The previous commit enforces MAX_XDIFF_SIZE at the interfaces to xdiff: xdi_diff (which calls xdl_diff) and ll_xdl_merge (which calls xdl_merge). But we have another direct call to xdl_merge in merge-file.c. If it were written today, this probably would just use the ll_merge machinery. But it predates that code, and uses slightly different options to xdl_merge (e.g., ZEALOUS_ALNUM). We could try to abstract out an xdi_merge to match the existing xdi_diff, but even that is difficult. Rather than simply report error, we try to treat large files as binary, and that distinction would happen outside of xdi_merge. The simplest fix is to just replicate the MAX_XDIFF_SIZE check in merge-file.c. Signed-off-by: Jeff King <> Signed-off-by: Junio C Hamano <>
2015-09-28xdiff: reject files larger than ~1GBJeff King
The xdiff code is not prepared to handle extremely large files. It uses "int" in many places, which can overflow if we have a very large number of lines or even bytes in our input files. This can cause us to produce incorrect diffs, with no indication that the output is wrong. Or worse, we may even underallocate a buffer whose size is the result of an overflowing addition. We're much better off to tell the user that we cannot diff or merge such a large file. This patch covers both cases, but in slightly different ways: 1. For merging, we notice the large file and cleanly fall back to a binary merge (which is effectively "we cannot merge this"). 2. For diffing, we make the binary/text distinction much earlier, and in many different places. For this case, we'll use the xdi_diff as our choke point, and reject any diff there before it hits the xdiff code. This means in most cases we'll die() immediately after. That's not ideal, but in practice we shouldn't generally hit this code path unless the user is trying to do something tricky. We already consider files larger than core.bigfilethreshold to be binary, so this code would only kick in when that is circumvented (either by bumping that value, or by using a .gitattribute to mark a file as diffable). In other words, we can avoid being "nice" here, because there is already nice code that tries to do the right thing. We are adding the suspenders to the nice code's belt, so notice when it has been worked around (both to protect the user from malicious inputs, and because it is better to die() than generate bogus output). The maximum size was chosen after experimenting with feeding large files to the xdiff code. It's just under a gigabyte, which leaves room for two obvious cases: - a diff3 merge conflict result on files of maximum size X could be 3*X plus the size of the markers, which would still be only about 3G, which fits in a 32-bit int. - some of the diff code allocates arrays of one int per record. Even if each file consists only of blank lines, then a file smaller than 1G will have fewer than 1G records, and therefore the int array will fit in 4G. Since the limit is arbitrary anyway, I chose to go under a gigabyte, to leave a safety margin (e.g., we would not want to overflow by allocating "(records + 1) * sizeof(int)" or similar. Signed-off-by: Jeff King <> Signed-off-by: Junio C Hamano <>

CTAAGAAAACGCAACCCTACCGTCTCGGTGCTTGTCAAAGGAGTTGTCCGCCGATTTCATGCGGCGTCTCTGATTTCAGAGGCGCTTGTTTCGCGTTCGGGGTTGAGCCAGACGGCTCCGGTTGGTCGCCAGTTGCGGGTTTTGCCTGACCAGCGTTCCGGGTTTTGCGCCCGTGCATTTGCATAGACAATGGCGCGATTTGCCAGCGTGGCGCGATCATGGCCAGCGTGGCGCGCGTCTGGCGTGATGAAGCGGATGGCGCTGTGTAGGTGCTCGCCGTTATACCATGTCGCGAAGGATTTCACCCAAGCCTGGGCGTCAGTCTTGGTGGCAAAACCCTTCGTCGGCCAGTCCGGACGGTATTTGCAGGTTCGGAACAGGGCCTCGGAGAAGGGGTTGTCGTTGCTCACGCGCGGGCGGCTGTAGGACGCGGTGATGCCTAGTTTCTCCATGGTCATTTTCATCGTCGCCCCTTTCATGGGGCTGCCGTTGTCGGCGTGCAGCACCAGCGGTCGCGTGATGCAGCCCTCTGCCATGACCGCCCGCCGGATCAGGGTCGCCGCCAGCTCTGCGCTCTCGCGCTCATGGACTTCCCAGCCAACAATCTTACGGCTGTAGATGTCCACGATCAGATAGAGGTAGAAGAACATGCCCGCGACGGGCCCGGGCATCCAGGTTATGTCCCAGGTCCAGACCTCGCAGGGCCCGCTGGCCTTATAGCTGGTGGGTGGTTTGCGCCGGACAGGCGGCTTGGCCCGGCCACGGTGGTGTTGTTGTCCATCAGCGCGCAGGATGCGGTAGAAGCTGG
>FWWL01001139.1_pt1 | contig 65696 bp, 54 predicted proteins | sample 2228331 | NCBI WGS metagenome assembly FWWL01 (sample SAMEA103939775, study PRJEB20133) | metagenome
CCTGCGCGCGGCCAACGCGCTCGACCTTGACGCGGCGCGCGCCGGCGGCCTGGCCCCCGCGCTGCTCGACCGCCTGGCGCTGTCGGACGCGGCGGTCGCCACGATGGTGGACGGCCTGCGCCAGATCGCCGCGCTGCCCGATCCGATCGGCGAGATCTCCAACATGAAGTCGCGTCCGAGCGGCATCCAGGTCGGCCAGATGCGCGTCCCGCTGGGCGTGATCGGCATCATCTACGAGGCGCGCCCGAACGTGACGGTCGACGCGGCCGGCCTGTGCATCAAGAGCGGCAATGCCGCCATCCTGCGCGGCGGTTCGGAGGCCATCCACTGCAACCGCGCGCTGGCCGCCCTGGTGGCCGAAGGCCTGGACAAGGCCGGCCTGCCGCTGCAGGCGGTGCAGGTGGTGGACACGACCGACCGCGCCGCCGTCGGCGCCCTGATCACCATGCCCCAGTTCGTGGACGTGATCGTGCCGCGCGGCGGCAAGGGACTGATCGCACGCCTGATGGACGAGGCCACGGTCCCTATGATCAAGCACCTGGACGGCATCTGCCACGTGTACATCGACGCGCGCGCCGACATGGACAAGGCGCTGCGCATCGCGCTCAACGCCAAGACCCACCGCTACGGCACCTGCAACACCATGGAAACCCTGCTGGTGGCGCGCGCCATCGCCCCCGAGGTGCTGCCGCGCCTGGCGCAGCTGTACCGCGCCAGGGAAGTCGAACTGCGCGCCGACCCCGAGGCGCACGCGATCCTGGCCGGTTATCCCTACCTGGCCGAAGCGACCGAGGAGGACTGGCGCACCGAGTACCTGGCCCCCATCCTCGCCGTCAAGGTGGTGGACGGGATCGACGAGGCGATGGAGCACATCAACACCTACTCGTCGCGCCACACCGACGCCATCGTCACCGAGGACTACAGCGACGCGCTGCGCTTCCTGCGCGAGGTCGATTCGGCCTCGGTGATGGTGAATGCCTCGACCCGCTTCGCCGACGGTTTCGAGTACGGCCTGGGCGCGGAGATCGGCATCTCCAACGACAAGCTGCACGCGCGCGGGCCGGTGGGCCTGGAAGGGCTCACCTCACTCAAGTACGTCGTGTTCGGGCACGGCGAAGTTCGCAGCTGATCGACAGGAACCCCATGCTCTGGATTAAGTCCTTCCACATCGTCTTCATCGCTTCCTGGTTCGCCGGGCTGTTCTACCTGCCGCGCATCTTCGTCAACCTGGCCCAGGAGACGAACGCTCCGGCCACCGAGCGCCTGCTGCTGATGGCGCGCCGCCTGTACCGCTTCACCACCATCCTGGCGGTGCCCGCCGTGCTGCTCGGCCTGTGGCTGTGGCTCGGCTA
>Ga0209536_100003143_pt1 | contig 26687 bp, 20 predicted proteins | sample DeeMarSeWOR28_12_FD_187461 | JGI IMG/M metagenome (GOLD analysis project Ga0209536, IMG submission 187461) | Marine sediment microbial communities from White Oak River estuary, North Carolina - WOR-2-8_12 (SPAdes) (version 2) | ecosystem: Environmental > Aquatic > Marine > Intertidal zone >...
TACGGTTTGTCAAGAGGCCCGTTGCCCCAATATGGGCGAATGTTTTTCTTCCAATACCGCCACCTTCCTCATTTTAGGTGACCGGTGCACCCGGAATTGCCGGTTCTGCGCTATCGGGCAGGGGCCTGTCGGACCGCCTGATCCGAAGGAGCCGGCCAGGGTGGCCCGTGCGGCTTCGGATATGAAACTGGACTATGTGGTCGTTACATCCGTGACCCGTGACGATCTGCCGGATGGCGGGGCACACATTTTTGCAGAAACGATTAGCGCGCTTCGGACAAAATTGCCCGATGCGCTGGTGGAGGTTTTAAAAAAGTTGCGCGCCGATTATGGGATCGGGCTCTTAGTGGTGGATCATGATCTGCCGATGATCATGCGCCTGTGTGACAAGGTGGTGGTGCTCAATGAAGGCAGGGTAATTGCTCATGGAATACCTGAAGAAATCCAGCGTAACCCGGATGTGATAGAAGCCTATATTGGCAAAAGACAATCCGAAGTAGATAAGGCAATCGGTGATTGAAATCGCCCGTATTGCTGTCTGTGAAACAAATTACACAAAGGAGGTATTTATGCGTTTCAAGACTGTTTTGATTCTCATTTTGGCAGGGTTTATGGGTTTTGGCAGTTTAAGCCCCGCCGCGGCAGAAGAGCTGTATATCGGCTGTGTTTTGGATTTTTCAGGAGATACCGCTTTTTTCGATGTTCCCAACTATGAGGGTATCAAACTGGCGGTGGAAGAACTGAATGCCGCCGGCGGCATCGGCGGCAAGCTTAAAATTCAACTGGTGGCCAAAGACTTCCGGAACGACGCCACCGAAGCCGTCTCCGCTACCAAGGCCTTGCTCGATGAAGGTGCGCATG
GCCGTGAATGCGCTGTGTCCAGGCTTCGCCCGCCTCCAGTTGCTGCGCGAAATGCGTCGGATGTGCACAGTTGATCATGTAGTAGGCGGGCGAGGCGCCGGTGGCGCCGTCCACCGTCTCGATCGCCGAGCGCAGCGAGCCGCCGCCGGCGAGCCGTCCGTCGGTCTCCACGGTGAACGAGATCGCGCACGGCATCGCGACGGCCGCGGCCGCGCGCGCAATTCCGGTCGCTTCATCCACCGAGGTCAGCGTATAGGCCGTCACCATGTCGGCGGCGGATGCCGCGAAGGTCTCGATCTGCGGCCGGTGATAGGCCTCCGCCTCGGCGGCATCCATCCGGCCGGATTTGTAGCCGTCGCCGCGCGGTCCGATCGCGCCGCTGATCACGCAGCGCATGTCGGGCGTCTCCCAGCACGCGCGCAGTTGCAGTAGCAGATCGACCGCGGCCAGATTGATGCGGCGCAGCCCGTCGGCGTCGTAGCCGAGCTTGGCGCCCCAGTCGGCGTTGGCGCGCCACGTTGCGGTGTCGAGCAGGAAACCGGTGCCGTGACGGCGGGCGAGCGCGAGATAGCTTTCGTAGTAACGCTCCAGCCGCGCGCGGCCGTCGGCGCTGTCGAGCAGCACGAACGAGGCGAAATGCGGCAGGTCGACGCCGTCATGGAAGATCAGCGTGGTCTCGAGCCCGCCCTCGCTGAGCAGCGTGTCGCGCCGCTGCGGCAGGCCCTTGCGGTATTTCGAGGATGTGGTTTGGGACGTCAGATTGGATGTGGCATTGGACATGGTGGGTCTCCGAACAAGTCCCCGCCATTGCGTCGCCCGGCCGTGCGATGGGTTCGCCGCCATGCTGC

2015-09-28react to errors in xdi_diffJeff King